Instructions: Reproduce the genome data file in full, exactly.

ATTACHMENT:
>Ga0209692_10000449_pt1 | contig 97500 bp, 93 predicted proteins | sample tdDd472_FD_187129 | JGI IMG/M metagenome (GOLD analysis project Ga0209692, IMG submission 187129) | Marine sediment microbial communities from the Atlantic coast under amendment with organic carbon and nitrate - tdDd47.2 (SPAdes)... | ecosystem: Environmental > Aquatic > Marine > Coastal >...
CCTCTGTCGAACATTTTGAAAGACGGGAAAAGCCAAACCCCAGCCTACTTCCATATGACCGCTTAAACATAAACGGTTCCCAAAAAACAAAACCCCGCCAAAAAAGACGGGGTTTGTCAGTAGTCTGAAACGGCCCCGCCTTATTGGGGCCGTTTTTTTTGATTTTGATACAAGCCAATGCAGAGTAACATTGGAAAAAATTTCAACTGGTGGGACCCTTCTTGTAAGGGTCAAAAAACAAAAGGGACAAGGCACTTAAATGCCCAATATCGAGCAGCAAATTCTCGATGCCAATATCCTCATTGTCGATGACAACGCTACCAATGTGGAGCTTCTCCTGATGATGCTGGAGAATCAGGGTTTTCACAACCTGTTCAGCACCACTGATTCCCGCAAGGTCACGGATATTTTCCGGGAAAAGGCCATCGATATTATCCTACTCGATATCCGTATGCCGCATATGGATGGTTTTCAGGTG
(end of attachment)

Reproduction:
>Ga0209692_10000449_pt1 | contig 97500 bp, 93 predicted proteins | sample tdDd472_FD_187129 | JGI IMG/M metagenome (GOLD analysis project Ga0209692, IMG submission 187129) | Marine sediment microbial communities from the Atlantic coast under amendment with organic carbon and nitrate - tdDd47.2 (SPAdes)... | ecosystem: Environmental > Aquatic > Marine > Coastal >...
CCTCTGTCGAACATTTTGAAAGACGGGAAAAGCCAAACCCCAGCCTACTTCCATATGACCGCTTAAACATAAACGGTTCCCAAAAAACAAAACCCCGCCAAAAAAGACGGGGTTTGTCAGTAGTCTGAAACGGCCCCGCCTTATTGGGGCCGTTTTTTTTGATTTTGATACAAGCCAATGCAGAGTAACATTGGAAAAAATTTCAACTGGTGGGACCCTTCTTGTAAGGGTCAAAAAACAAAAGGGACAAGGCACTTAAATGCCCAATATCGAGCAGCAAATTCTCGATGCCAATATCCTCATTGTCGATGACAACGCTACCAATGTGGAGCTTCTCCTGATGATGCTGGAGAATCAGGGTTTTCACAACCTGTTCAGCACCACTGATTCCCGCAAGGTCACGGATATTTTCCGGGAAAAGGCCATCGATATTATCCTACTCGATATCCGTATGCCGCATATGGATGGTTTTCAGGTG